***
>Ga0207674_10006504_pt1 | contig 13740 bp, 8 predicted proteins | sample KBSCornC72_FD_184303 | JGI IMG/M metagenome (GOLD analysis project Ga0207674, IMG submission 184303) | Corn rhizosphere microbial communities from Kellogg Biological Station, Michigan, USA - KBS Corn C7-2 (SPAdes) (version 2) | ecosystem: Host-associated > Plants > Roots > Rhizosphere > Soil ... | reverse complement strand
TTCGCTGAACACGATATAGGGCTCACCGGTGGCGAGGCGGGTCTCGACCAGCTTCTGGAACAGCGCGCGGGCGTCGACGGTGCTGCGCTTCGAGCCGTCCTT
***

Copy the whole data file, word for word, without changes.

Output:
>Ga0207674_10006504_pt1 | contig 13740 bp, 8 predicted proteins | sample KBSCornC72_FD_184303 | JGI IMG/M metagenome (GOLD analysis project Ga0207674, IMG submission 184303) | Corn rhizosphere microbial communities from Kellogg Biological Station, Michigan, USA - KBS Corn C7-2 (SPAdes) (version 2) | ecosystem: Host-associated > Plants > Roots > Rhizosphere > Soil ... | reverse complement strand
TTCGCTGAACACGATATAGGGCTCACCGGTGGCGAGGCGGGTCTCGACCAGCTTCTGGAACAGCGCGCGGGCGTCGACGGTGCTGCGCTTCGAGCCGTCCTT